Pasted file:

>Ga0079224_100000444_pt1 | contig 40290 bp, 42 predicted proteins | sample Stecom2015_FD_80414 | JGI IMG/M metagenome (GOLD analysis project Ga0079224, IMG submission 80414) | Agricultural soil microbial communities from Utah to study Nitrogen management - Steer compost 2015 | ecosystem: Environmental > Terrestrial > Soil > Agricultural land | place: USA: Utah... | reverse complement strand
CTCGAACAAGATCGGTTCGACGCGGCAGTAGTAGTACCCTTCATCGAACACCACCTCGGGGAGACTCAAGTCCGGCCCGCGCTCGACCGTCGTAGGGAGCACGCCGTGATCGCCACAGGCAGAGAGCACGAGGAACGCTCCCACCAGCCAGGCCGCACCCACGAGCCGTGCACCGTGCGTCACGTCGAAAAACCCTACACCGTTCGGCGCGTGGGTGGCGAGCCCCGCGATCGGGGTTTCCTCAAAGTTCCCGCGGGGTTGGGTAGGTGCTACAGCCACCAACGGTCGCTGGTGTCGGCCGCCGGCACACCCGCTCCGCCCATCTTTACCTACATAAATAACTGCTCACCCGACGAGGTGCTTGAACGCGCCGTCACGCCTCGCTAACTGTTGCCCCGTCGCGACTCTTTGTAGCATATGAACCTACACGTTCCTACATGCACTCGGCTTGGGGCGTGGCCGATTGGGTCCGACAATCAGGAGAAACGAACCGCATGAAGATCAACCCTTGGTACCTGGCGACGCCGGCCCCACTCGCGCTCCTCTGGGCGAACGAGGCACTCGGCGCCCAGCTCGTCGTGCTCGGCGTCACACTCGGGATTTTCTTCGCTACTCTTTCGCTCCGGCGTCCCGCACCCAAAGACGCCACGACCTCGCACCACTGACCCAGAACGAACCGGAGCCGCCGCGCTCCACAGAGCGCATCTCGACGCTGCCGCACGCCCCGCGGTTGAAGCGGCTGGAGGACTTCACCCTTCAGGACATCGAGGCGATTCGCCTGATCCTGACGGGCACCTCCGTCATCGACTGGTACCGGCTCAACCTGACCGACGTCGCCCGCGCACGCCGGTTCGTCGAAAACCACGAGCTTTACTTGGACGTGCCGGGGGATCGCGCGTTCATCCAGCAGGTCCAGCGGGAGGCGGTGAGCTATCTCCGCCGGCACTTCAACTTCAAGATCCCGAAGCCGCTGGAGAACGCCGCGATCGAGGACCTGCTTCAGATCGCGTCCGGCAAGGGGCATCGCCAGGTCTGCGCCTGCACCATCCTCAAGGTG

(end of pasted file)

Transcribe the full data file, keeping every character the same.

>Ga0079224_100000444_pt1 | contig 40290 bp, 42 predicted proteins | sample Stecom2015_FD_80414 | JGI IMG/M metagenome (GOLD analysis project Ga0079224, IMG submission 80414) | Agricultural soil microbial communities from Utah to study Nitrogen management - Steer compost 2015 | ecosystem: Environmental > Terrestrial > Soil > Agricultural land | place: USA: Utah... | reverse complement strand
CTCGAACAAGATCGGTTCGACGCGGCAGTAGTAGTACCCTTCATCGAACACCACCTCGGGGAGACTCAAGTCCGGCCCGCGCTCGACCGTCGTAGGGAGCACGCCGTGATCGCCACAGGCAGAGAGCACGAGGAACGCTCCCACCAGCCAGGCCGCACCCACGAGCCGTGCACCGTGCGTCACGTCGAAAAACCCTACACCGTTCGGCGCGTGGGTGGCGAGCCCCGCGATCGGGGTTTCCTCAAAGTTCCCGCGGGGTTGGGTAGGTGCTACAGCCACCAACGGTCGCTGGTGTCGGCCGCCGGCACACCCGCTCCGCCCATCTTTACCTACATAAATAACTGCTCACCCGACGAGGTGCTTGAACGCGCCGTCACGCCTCGCTAACTGTTGCCCCGTCGCGACTCTTTGTAGCATATGAACCTACACGTTCCTACATGCACTCGGCTTGGGGCGTGGCCGATTGGGTCCGACAATCAGGAGAAACGAACCGCATGAAGATCAACCCTTGGTACCTGGCGACGCCGGCCCCACTCGCGCTCCTCTGGGCGAACGAGGCACTCGGCGCCCAGCTCGTCGTGCTCGGCGTCACACTCGGGATTTTCTTCGCTACTCTTTCGCTCCGGCGTCCCGCACCCAAAGACGCCACGACCTCGCACCACTGACCCAGAACGAACCGGAGCCGCCGCGCTCCACAGAGCGCATCTCGACGCTGCCGCACGCCCCGCGGTTGAAGCGGCTGGAGGACTTCACCCTTCAGGACATCGAGGCGATTCGCCTGATCCTGACGGGCACCTCCGTCATCGACTGGTACCGGCTCAACCTGACCGACGTCGCCCGCGCACGCCGGTTCGTCGAAAACCACGAGCTTTACTTGGACGTGCCGGGGGATCGCGCGTTCATCCAGCAGGTCCAGCGGGAGGCGGTGAGCTATCTCCGCCGGCACTTCAACTTCAAGATCCCGAAGCCGCTGGAGAACGCCGCGATCGAGGACCTGCTTCAGATCGCGTCCGGCAAGGGGCATCGCCAGGTCTGCGCCTGCACCATCCTCAAGGTG